We understand the Jesus who casts out demons, heals the sick, and feeds the multitudes. We like that Jesus. We want to follow that Jesus. He is our Lord and Savior. I’m not so sure we like the Jesus who speaks of suffering and of self-denial.

Jesus, however, will not bend to our images of who we think he is or who we want him to be. Instead, he proclaims himself to be the one who “must undergo great suffering, and be rejected by the elders, the chief priests, and the scribes, and be killed, and after three days rise again.”[2]

But he also sets a choice before us. “If any want to become my followers, let them deny themselves and take up their cross and follow me.”[3]

Jesus gives us a choice. If we want to follow Jesus. It is a choice we each have to make. But do we understand what that choice and all that it implies.

Let them deny themselves and take up their cross and follow me.

Self-denial is generally not a part of the human condition, at least in this day and age where we want everything now. And I can say that I am as guilty of that need (or is it a want) as anyone. I was just looking at all my Amazon purchases over the years – can you imagine that I can tell you what I ordered from Amazon not only in 2020, but as far back as 2003. But last year, in 2020, Amazon’s net profit, no not sales, profit went up 86% last year over 2019. Some of that profit came directly from my wallet.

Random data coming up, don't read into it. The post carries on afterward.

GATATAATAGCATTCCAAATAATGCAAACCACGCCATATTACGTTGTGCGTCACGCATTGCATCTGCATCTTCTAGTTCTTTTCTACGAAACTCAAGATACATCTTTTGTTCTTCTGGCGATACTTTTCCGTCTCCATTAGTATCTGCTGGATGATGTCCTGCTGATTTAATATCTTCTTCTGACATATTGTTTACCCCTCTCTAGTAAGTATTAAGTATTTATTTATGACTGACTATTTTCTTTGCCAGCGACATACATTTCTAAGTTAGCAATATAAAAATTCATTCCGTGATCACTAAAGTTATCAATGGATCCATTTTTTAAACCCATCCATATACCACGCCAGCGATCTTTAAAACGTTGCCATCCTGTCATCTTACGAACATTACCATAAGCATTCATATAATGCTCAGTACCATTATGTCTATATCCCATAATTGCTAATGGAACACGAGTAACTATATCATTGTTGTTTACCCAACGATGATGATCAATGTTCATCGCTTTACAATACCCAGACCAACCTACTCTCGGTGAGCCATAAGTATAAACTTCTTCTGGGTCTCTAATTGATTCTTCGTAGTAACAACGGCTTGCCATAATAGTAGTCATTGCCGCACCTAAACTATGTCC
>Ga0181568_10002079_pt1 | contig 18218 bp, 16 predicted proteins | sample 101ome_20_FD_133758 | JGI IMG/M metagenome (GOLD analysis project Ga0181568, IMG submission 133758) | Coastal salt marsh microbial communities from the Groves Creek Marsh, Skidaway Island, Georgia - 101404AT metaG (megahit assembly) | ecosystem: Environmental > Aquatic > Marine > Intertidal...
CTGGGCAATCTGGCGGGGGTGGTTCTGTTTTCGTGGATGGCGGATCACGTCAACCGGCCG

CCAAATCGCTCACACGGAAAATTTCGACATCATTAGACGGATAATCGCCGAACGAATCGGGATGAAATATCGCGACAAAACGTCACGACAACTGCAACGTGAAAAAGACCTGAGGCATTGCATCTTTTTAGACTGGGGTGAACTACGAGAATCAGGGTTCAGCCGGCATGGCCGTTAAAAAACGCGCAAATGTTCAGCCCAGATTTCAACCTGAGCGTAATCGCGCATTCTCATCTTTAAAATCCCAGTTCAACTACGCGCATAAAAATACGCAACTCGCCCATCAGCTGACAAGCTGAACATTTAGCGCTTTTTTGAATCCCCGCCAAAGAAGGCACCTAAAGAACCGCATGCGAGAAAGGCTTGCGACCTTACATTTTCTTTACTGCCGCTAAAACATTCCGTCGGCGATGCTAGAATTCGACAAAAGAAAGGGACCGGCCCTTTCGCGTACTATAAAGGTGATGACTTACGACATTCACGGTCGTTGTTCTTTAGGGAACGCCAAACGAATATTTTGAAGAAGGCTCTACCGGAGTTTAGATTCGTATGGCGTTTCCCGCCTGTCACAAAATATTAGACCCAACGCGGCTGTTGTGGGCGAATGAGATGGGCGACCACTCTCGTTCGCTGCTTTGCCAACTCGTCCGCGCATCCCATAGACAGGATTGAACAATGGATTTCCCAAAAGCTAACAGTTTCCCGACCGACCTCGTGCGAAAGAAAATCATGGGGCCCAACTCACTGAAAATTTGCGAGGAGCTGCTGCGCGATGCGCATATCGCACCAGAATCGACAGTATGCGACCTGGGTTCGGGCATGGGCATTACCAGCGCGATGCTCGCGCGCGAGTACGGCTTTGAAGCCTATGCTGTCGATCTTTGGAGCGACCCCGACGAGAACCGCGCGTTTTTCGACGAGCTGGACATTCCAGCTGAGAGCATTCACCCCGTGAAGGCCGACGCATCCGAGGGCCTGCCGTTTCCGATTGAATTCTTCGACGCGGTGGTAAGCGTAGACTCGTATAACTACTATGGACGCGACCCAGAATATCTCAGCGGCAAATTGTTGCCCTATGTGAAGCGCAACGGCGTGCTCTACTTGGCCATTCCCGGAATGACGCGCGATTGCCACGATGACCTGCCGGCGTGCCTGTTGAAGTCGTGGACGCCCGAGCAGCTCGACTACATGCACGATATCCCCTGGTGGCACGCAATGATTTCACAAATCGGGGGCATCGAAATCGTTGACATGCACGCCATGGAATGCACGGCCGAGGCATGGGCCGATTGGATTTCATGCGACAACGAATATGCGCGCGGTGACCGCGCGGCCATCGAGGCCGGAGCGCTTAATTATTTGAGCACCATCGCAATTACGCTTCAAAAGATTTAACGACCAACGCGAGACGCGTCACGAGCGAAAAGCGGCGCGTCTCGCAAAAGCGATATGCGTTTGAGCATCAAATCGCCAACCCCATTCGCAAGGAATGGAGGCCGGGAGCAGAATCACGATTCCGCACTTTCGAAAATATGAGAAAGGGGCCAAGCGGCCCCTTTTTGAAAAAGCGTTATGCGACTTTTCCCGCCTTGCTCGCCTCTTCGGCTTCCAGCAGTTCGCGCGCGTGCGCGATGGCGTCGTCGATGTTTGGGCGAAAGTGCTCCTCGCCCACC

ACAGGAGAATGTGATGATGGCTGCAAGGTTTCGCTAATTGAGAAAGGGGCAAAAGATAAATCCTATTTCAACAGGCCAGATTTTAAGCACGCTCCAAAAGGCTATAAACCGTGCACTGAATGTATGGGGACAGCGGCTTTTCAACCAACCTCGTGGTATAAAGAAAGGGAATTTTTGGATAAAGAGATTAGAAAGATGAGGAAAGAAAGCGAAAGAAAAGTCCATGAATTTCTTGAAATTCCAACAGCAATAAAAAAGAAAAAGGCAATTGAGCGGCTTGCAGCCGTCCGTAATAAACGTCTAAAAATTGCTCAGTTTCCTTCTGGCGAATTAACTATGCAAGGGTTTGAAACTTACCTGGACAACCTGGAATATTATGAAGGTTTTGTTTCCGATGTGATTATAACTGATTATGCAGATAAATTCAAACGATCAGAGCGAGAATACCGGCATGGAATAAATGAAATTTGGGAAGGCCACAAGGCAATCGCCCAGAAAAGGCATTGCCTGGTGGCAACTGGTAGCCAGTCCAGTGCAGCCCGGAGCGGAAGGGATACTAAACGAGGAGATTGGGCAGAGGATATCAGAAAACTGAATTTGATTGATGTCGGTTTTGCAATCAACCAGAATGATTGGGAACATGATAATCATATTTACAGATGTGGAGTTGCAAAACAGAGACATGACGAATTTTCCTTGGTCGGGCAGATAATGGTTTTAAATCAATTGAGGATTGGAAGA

Amazon stories aside, what does true discipleship mean?

True discipleship offers us a way that is rooted not in personal profit and personal agendas, but in the glory of God. Jesus tells the disciples exactly how to achieve that disciplieship. His words are hard and his way extreme.

Think about how Jesus lived his life; he gave in a world that takes, loved in a world that hates, healed in a world that injures, gave life in a world that kills. He offered mercy when others sought vengeance, forgiveness when others showed condemnation, and compassion when others were indifferent. He trusted God’s abundance when others said there was not enough. The choices made by Jesus caught the attention of and offended those who lived and profited by power and control. Jesus knew those he offended and those in authority he scared would respond to him. He knew that he would be rejected by the elders, chief priests, and scribes. They rejected him as we so often reject Jesus even when we claim to be followers.

Taking up our cross means recognizing Christ crucified in the suffering world around us. Paving the way of true discipleship and following Christ into the world. For those who would come to be known as Christians in the first century it meant almost certain death. We generally do not face the same persecution, but what does taking up our cross mean in today’s world? I think there comes a time in life when we have to look at all we have created for ourselves – is it what God intends for us and for the world around us. What are we doing to alleviate the suffering in the world around us?

It is a good thing that Lent comes around each year. It helps us to remember. It helps us, I hope, remember what the disciples learned – the life we are called to live is one filled with repentance and with hope. And when we follow our Lenten journey, we find a place where death becomes life, and a faith filled with love – with grace – with mercy. Amen.

[1] Mark 8:20, New Revised Standard Version (All bible verses are from the NRSV unless otherwise noted)

[2] Mark 8:31

[3] Mark 8:34, Emphasis added